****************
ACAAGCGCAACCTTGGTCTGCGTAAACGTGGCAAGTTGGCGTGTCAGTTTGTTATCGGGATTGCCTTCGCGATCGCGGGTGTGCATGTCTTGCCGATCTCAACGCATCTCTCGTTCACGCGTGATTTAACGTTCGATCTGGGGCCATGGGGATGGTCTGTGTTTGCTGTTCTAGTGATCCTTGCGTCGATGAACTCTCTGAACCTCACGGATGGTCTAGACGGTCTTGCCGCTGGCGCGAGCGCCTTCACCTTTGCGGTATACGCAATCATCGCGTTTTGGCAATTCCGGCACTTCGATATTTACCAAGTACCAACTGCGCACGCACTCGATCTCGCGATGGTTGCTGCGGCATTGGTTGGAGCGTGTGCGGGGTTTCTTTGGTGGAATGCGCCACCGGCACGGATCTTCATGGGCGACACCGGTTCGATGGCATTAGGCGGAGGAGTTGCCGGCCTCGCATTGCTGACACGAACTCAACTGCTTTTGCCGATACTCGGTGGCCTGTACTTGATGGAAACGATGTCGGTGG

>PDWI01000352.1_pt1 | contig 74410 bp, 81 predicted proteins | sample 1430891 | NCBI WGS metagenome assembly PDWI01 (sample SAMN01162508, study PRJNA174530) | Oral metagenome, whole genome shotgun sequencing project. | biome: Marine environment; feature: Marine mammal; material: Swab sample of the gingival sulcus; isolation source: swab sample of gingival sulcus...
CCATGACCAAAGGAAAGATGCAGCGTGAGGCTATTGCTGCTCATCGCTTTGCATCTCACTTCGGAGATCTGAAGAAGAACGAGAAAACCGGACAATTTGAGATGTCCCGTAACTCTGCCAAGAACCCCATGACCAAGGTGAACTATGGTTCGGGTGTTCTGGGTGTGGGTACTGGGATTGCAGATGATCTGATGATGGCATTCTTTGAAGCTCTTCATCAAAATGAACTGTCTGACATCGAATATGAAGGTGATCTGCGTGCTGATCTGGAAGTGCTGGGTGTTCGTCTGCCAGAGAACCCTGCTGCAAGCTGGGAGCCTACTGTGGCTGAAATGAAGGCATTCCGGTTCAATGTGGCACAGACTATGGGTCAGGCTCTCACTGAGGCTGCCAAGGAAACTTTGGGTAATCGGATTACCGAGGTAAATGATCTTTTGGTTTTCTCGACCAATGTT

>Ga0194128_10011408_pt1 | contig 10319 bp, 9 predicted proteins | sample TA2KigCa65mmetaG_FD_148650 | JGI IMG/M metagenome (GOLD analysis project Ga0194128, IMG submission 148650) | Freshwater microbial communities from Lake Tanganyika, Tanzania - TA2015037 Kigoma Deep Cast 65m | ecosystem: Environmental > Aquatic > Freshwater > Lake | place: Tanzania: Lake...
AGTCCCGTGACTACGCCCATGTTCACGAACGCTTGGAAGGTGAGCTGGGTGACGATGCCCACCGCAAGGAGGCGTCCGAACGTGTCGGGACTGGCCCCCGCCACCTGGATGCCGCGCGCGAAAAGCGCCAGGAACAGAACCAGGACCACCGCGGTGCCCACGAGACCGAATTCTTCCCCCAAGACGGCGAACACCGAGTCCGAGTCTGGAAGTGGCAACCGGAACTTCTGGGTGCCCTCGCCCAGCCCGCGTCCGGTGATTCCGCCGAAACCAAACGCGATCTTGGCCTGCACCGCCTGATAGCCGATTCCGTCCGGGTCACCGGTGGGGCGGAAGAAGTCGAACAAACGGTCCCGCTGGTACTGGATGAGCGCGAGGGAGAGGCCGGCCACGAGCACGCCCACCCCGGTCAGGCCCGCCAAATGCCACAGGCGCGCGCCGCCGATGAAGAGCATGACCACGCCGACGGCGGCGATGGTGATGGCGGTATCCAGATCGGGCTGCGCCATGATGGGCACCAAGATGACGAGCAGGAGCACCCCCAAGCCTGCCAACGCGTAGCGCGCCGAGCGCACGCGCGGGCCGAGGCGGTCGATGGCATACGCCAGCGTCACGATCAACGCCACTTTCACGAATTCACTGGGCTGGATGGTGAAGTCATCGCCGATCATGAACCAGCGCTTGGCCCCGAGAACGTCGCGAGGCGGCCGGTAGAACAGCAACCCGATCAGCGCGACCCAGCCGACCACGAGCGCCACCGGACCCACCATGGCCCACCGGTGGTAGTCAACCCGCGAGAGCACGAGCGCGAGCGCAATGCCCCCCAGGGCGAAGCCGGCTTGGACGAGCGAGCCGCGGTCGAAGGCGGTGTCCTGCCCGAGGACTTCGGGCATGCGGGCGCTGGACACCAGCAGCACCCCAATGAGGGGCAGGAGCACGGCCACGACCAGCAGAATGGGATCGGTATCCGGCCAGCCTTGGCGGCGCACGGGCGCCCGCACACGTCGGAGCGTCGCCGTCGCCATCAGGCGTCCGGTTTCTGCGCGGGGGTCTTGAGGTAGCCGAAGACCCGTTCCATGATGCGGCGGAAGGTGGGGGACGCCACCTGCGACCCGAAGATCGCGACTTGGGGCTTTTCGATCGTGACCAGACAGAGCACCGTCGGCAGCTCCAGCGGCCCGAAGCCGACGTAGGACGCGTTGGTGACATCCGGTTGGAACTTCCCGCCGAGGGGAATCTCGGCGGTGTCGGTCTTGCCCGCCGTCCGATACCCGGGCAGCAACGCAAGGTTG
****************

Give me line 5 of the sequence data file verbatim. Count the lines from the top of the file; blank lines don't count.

AGTCCCGTGACTACGCCCATGTTCACGAACGCTTGGAAGGTGAGCTGGGTGACGATGCCCACCGCAAGGAGGCGTCCGAACGTGTCGGGACTGGCCCCCGCCACCTGGATGCCGCGCGCGAAAAGCGCCAGGAACAGAACCAGGACCACCGCGGTGCCCACGAGACCGAATTCTTCCCCCAAGACGGCGAACACCGAGTCCGAGTCTGGAAGTGGCAACCGGAACTTCTGGGTGCCCTCGCCCAGCCCGCGTCCGGTGATTCCGCCGAAACCAAACGCGATCTTGGCCTGCACCGCCTGATAGCCGATTCCGTCCGGGTCACCGGTGGGGCGGAAGAAGTCGAACAAACGGTCCCGCTGGTACTGGATGAGCGCGAGGGAGAGGCCGGCCACGAGCACGCCCACCCCGGTCAGGCCCGCCAAATGCCACAGGCGCGCGCCGCCGATGAAGAGCATGACCACGCCGACGGCGGCGATGGTGATGGCGGTATCCAGATCGGGCTGCGCCATGATGGGCACCAAGATGACGAGCAGGAGCACCCCCAAGCCTGCCAACGCGTAGCGCGCCGAGCGCACGCGCGGGCCGAGGCGGTCGATGGCATACGCCAGCGTCACGATCAACGCCACTTTCACGAATTCACTGGGCTGGATGGTGAAGTCATCGCCGATCATGAACCAGCGCTTGGCCCCGAGAACGTCGCGAGGCGGCCGGTAGAACAGCAACCCGATCAGCGCGACCCAGCCGACCACGAGCGCCACCGGACCCACCATGGCCCACCGGTGGTAGTCAACCCGCGAGAGCACGAGCGCGAGCGCAATGCCCCCCAGGGCGAAGCCGGCTTGGACGAGCGAGCCGCGGTCGAAGGCGGTGTCCTGCCCGAGGACTTCGGGCATGCGGGCGCTGGACACCAGCAGCACCCCAATGAGGGGCAGGAGCACGGCCACGACCAGCAGAATGGGATCGGTATCCGGCCAGCCTTGGCGGCGCACGGGCGCCCGCACACGTCGGAGCGTCGCCGTCGCCATCAGGCGTCCGGTTTCTGCGCGGGGGTCTTGAGGTAGCCGAAGACCCGTTCCATGATGCGGCGGAAGGTGGGGGACGCCACCTGCGACCCGAAGATCGCGACTTGGGGCTTTTCGATCGTGACCAGACAGAGCACCGTCGGCAGCTCCAGCGGCCCGAAGCCGACGTAGGACGCGTTGGTGACATCCGGTTGGAACTTCCCGCCGAGGGGAATCTCGGCGGTGTCGGTCTTGCCCGCCGTCCGATACCCGGGCAGCAACGCAAGGTTG